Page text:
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My heart was in my mouth (throat)

Discussion in 'English Only' started by grubble, Aug 7, 2011.

  1. grubble

    grubble Senior Member

    South of England, UK
    British English
    Hello

    In Britain "My heart was in my mouth" is a very common expression meaning "I was very nervous/afraid."

    We also say "I had a lump in my throat" meaning pretty much the same thing. EDIT please see below for revised meaning

    My question is
    (a) does anyone reading this say, "My heart was in my throat" (a mixture of the two sayings that I gave above)

    (b) are any of the above sayings common in the USA? If so which?

    Many thanks.
     
    Last edited: Aug 7, 2011
  2. Elwintee Senior Member

    London England
    England English
    I disagree when you say that "I had a lump in my throat" means more or less the same as "I was very nervous/afraid". I am used to its meaning "I am very much moved, and am near to tears". I know I'm not answering your question, but I don't want learners to get the wrong idea.
     
  3. panjandrum

    panjandrum PongoMod

    Belfast, Ireland
    English-Ireland (top end)
    I agree with Elwintee - the two expressions are quite different.
     
  4. Parla Senior Member

    New York City
    English - US
    I agree with Elwintee and Panjandrum as to meanings—and in answer to the original questions: (a) we do not conflate the two expressions; (b) yes, both expressions are common in the US.
     
  5. ewie

    ewie Senior Member

    This septic isle!
    NW Englandish English
    Dull as it is, Mr. Grub, I agree with everyone else (even Parla:eek::D)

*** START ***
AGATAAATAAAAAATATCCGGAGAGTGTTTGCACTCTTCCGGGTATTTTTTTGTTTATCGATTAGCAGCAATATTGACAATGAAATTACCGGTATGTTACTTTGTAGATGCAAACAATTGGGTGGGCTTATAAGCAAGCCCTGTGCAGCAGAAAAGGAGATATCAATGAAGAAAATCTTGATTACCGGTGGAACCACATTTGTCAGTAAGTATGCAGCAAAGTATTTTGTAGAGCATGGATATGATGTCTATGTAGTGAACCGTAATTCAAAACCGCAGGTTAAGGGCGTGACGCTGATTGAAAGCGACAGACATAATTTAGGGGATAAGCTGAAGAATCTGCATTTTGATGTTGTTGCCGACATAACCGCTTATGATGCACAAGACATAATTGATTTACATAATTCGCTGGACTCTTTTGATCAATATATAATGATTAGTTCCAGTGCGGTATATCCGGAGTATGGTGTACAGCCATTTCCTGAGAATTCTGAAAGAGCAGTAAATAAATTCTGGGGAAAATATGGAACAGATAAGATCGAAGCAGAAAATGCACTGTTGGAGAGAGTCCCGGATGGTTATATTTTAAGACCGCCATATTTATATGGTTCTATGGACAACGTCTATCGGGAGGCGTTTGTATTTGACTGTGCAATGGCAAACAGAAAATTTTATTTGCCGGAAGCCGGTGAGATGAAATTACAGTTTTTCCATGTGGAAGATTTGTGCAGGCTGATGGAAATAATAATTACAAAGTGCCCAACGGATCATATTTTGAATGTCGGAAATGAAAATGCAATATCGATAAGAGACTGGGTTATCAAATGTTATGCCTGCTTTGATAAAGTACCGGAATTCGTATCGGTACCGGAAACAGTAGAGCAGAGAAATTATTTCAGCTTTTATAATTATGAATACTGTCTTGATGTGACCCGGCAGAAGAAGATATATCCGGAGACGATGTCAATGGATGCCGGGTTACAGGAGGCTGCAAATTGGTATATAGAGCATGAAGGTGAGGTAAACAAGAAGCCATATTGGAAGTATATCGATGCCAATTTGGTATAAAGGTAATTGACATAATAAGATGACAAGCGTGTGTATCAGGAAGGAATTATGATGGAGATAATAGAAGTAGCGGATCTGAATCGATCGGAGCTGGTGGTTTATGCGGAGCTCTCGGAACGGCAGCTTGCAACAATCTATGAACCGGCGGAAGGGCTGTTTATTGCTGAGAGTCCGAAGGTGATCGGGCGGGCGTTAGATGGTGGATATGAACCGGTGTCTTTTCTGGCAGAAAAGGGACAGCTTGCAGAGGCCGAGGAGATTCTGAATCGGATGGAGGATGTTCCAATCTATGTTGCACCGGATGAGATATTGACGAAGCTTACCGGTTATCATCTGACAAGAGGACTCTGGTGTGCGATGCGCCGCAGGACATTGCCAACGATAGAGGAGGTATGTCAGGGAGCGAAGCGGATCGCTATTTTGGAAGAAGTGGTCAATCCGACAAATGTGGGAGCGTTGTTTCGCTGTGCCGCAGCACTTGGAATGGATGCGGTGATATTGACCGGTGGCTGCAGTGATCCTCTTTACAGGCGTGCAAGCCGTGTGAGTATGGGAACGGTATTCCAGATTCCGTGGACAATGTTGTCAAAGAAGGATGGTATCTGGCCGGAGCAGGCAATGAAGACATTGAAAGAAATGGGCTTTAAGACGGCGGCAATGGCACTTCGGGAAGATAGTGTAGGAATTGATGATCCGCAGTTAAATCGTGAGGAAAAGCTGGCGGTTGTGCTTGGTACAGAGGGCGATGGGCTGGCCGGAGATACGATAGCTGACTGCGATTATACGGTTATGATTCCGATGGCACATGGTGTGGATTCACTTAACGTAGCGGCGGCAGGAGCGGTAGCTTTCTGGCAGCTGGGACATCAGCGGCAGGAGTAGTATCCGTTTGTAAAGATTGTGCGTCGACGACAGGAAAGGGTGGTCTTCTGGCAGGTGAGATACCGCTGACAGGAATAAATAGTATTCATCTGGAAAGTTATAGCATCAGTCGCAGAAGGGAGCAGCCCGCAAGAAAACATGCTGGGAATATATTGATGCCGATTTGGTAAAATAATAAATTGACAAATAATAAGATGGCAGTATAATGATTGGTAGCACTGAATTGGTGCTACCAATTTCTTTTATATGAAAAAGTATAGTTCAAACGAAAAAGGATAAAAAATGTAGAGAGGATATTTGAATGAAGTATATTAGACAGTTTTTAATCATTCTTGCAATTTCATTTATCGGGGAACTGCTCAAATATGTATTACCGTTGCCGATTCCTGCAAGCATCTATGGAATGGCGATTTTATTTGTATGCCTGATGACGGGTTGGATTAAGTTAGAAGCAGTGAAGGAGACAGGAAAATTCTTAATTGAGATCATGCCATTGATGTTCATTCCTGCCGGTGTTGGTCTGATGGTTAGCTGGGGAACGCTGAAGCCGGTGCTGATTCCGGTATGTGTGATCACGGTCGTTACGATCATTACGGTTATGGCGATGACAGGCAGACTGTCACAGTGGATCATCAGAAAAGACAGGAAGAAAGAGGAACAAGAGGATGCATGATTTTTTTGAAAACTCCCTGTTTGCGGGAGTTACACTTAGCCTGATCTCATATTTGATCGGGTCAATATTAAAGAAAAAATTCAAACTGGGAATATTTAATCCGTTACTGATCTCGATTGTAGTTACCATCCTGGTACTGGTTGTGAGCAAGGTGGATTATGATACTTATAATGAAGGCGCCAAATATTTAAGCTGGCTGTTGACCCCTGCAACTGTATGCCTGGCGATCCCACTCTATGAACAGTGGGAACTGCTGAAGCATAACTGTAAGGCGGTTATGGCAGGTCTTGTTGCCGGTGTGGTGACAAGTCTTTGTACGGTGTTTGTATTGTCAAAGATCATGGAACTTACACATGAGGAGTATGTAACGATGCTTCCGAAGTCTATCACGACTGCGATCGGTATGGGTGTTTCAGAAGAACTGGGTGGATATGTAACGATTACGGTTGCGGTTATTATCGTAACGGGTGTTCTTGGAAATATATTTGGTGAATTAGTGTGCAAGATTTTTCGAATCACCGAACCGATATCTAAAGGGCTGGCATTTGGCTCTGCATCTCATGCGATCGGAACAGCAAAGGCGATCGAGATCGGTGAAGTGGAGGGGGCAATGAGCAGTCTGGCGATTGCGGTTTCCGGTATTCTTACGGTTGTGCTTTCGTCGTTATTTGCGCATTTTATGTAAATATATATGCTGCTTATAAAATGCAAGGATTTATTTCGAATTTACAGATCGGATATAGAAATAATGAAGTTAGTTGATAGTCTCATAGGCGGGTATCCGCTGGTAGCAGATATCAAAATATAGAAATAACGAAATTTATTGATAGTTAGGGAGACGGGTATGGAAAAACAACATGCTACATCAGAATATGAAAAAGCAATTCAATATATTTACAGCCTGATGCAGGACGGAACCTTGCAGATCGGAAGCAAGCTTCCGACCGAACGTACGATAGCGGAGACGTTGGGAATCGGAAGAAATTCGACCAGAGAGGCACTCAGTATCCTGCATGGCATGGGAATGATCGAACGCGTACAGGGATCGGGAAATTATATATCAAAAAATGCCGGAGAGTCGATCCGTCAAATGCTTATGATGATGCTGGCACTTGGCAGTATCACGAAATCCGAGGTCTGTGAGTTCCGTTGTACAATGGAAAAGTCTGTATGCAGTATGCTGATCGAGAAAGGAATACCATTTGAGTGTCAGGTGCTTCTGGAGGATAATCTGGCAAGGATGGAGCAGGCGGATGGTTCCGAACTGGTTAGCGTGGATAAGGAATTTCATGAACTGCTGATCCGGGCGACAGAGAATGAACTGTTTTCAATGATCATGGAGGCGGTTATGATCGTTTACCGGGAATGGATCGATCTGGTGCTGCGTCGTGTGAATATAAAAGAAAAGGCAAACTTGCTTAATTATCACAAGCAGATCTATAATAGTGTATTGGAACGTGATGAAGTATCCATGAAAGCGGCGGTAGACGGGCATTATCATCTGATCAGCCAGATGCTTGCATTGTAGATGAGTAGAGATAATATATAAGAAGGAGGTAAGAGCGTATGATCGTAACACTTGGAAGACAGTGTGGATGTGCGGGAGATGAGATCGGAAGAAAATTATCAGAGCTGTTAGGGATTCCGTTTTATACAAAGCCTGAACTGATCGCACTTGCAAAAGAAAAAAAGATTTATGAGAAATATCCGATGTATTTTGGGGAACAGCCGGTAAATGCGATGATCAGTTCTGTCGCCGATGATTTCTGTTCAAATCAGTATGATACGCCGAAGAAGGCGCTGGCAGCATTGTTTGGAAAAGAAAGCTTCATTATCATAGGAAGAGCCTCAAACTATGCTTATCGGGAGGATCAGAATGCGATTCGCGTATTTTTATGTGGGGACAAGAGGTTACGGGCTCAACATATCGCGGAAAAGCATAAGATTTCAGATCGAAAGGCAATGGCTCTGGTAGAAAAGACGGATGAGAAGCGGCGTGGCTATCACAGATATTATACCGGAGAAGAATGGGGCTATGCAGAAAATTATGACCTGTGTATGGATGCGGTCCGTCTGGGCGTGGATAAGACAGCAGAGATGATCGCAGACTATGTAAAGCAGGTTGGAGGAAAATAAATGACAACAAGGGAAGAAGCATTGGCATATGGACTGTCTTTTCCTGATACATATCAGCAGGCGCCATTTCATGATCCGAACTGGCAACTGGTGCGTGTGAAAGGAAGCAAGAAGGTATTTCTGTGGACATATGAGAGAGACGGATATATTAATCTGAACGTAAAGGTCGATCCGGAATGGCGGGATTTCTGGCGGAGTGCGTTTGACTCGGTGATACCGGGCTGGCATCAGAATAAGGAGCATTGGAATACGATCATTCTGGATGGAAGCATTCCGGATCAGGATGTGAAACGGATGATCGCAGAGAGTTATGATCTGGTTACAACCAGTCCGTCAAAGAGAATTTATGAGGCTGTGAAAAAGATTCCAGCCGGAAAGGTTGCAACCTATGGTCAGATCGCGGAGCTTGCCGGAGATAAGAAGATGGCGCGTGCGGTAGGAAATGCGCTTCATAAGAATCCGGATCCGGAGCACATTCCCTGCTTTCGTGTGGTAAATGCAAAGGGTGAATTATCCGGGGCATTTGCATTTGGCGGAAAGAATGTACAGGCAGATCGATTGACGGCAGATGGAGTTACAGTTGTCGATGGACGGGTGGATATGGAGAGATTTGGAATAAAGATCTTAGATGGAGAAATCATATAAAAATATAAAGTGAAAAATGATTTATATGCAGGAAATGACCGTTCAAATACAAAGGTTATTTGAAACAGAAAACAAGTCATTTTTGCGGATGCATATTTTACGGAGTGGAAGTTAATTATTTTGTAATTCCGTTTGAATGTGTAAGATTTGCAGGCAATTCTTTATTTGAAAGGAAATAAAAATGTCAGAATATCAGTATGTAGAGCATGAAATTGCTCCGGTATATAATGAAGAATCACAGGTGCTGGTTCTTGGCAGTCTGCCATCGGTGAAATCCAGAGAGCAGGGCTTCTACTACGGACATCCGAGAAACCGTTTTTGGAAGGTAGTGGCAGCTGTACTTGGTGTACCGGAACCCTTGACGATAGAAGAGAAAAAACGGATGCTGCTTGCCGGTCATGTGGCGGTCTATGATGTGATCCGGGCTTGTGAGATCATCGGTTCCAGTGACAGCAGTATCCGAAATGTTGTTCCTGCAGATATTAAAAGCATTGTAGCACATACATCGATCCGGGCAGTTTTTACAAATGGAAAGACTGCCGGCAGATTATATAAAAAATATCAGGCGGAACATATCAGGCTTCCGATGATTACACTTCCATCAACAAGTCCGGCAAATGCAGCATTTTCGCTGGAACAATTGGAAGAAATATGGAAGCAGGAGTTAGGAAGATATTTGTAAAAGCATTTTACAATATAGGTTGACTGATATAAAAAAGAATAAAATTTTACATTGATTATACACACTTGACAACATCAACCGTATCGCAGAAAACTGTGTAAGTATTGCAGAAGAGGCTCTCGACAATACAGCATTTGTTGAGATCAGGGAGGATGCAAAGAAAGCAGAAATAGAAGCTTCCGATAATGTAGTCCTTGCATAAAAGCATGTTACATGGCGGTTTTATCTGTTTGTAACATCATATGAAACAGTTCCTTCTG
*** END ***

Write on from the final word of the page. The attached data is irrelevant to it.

6. grubble

    grubble Senior Member

    South of England, UK
    British English
    Okay thank you everyone.

    Thanks for putting me right on the meaning of "lump in the throat", I have edited my question to draw attention to this.

    (b) yes, both expressions are common in the US

    ...is the main answer I was seeking. :):thumbsup:
     
  7. grubble

    grubble Senior Member

    South of England, UK
    British English
    P.S.

    Although none of you seem to go for "My heart was in my throat" (the mixture I was talking about); on the Spanish-English forum (where this all started), at least two Americans claim that this is the preferred version. http://forum.wordreference.com/showthread.php?t=2217504

    Sorry to introduce Spanish even indirectly but the relevant posts are right at the end, are in English and don't require any knowledge of Spanish.
     
  8. Glenfarclas Senior Member

    Chicago
    English (American)

    As an American, I would also say (if I ever cared to use such an expression) "My heart was in my throat." I can't imagine saying "My heart was in my mouth" -- that sounds gross.
     
  9. bzu Senior Member

    English
    I've never heard "My heart was in my throat", only "My heart was in my mouth" which, as mentioned in the Spanish forum, is a very common expression on this side of the Atlantic.

    "...in my throat" sounds grosser to me, as if you were in the process of digesting your own heart ;).
     
  10. exgerman Senior Member

    NYC
    English but my first language was German
    AE NYC here. I've heard in my throat but I don't think I've ever heard the in my mouth variant.
     
  11. ribran

    ribran Senior Member

    Austin, Texas
    English - American
    Oh, gosh, you should really have that checked out, grubble...

    I agree with glenfarclas and exgerman.

    Also, "heart (is/was) in (my/your/his/her/its/our/their) throat" outnumbers "heart (is/was) in (my/your/his/her/its/our/their) mouth" about seven to three in the Corpus of Contemporary American English.
     

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